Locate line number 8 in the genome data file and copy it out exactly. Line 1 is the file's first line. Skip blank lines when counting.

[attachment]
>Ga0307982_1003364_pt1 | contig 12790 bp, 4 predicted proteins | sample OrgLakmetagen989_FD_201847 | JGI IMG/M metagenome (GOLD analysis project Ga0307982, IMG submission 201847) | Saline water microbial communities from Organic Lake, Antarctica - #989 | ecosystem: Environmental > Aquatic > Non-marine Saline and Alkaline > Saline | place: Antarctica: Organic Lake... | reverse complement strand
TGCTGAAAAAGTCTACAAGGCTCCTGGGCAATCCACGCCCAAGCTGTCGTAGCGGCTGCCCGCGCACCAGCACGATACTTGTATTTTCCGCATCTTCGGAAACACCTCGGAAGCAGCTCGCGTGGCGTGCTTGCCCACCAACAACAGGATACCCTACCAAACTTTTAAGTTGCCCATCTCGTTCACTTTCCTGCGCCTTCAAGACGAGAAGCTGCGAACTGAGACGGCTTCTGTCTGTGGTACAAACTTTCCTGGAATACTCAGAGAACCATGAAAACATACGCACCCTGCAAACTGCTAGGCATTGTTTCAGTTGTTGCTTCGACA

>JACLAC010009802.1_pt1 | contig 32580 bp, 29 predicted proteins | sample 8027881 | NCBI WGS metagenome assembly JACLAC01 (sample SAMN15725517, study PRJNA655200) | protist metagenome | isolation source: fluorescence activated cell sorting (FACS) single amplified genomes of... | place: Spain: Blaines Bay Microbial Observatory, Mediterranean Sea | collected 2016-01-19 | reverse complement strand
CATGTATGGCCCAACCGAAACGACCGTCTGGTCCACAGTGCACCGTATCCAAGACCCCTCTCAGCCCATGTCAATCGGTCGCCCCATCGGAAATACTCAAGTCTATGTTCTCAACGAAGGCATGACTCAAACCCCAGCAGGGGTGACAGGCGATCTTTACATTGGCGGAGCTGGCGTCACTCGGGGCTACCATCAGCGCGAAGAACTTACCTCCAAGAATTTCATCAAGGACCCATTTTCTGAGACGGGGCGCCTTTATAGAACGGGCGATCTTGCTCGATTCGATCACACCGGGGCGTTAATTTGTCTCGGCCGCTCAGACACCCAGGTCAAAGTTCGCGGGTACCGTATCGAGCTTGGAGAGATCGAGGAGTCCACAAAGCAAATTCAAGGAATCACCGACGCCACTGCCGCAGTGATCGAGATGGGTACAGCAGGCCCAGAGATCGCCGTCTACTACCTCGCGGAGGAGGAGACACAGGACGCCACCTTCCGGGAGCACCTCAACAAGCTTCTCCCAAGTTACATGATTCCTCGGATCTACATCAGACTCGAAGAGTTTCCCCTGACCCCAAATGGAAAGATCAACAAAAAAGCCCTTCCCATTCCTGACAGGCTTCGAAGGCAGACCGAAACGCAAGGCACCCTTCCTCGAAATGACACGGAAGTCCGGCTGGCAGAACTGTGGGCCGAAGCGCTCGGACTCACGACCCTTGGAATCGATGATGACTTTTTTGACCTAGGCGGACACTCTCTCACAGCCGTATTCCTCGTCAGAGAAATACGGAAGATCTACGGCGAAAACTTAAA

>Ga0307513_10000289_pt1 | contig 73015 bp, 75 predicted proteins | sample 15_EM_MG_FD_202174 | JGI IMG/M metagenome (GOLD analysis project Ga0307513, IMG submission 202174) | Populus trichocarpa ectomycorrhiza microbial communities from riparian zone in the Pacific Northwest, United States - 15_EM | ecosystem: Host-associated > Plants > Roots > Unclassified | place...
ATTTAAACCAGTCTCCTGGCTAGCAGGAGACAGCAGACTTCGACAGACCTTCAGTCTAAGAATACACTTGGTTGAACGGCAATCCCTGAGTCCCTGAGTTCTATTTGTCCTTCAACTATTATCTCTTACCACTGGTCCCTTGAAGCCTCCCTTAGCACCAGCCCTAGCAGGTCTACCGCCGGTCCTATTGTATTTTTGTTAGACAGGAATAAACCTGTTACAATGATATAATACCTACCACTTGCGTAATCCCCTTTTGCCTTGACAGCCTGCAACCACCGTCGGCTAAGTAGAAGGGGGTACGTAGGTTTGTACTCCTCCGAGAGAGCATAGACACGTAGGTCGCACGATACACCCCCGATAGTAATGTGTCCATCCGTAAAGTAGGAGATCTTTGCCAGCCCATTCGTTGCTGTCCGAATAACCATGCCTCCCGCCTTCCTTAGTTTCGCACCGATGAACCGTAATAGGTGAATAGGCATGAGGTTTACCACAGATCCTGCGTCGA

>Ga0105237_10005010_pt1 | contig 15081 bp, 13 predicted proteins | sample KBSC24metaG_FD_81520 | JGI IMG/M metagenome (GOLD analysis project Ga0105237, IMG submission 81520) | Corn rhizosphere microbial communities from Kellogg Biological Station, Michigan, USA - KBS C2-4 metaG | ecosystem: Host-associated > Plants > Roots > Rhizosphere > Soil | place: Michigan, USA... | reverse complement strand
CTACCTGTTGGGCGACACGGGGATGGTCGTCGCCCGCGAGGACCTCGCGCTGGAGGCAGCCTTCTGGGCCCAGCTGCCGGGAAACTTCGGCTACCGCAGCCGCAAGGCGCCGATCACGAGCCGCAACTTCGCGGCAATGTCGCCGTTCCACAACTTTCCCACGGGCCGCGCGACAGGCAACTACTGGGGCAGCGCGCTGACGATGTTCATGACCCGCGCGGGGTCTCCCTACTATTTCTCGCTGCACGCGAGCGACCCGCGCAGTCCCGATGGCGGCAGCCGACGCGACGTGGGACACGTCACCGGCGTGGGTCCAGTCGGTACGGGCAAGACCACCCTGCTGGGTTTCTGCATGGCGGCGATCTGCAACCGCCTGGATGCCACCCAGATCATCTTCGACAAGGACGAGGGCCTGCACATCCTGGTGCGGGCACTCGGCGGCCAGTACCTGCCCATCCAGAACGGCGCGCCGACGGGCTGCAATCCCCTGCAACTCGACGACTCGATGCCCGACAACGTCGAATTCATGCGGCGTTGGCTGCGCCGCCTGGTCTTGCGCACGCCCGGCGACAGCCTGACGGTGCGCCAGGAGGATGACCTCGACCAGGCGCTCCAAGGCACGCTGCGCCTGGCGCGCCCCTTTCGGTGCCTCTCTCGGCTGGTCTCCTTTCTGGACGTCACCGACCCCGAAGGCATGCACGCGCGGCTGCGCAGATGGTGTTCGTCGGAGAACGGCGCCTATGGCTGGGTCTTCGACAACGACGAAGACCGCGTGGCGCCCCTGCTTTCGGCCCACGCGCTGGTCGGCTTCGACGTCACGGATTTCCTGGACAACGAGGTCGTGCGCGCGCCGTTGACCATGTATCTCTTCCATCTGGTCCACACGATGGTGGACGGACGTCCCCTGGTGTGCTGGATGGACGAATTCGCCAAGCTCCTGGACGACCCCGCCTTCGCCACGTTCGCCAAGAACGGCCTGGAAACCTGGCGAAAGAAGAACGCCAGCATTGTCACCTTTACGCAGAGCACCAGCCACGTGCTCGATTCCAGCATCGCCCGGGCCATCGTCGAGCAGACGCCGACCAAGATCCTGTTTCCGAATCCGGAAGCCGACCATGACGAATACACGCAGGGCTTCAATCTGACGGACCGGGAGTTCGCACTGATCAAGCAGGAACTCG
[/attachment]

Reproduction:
CTACCTGTTGGGCGACACGGGGATGGTCGTCGCCCGCGAGGACCTCGCGCTGGAGGCAGCCTTCTGGGCCCAGCTGCCGGGAAACTTCGGCTACCGCAGCCGCAAGGCGCCGATCACGAGCCGCAACTTCGCGGCAATGTCGCCGTTCCACAACTTTCCCACGGGCCGCGCGACAGGCAACTACTGGGGCAGCGCGCTGACGATGTTCATGACCCGCGCGGGGTCTCCCTACTATTTCTCGCTGCACGCGAGCGACCCGCGCAGTCCCGATGGCGGCAGCCGACGCGACGTGGGACACGTCACCGGCGTGGGTCCAGTCGGTACGGGCAAGACCACCCTGCTGGGTTTCTGCATGGCGGCGATCTGCAACCGCCTGGATGCCACCCAGATCATCTTCGACAAGGACGAGGGCCTGCACATCCTGGTGCGGGCACTCGGCGGCCAGTACCTGCCCATCCAGAACGGCGCGCCGACGGGCTGCAATCCCCTGCAACTCGACGACTCGATGCCCGACAACGTCGAATTCATGCGGCGTTGGCTGCGCCGCCTGGTCTTGCGCACGCCCGGCGACAGCCTGACGGTGCGCCAGGAGGATGACCTCGACCAGGCGCTCCAAGGCACGCTGCGCCTGGCGCGCCCCTTTCGGTGCCTCTCTCGGCTGGTCTCCTTTCTGGACGTCACCGACCCCGAAGGCATGCACGCGCGGCTGCGCAGATGGTGTTCGTCGGAGAACGGCGCCTATGGCTGGGTCTTCGACAACGACGAAGACCGCGTGGCGCCCCTGCTTTCGGCCCACGCGCTGGTCGGCTTCGACGTCACGGATTTCCTGGACAACGAGGTCGTGCGCGCGCCGTTGACCATGTATCTCTTCCATCTGGTCCACACGATGGTGGACGGACGTCCCCTGGTGTGCTGGATGGACGAATTCGCCAAGCTCCTGGACGACCCCGCCTTCGCCACGTTCGCCAAGAACGGCCTGGAAACCTGGCGAAAGAAGAACGCCAGCATTGTCACCTTTACGCAGAGCACCAGCCACGTGCTCGATTCCAGCATCGCCCGGGCCATCGTCGAGCAGACGCCGACCAAGATCCTGTTTCCGAATCCGGAAGCCGACCATGACGAATACACGCAGGGCTTCAATCTGACGGACCGGGAGTTCGCACTGATCAAGCAGGAACTCG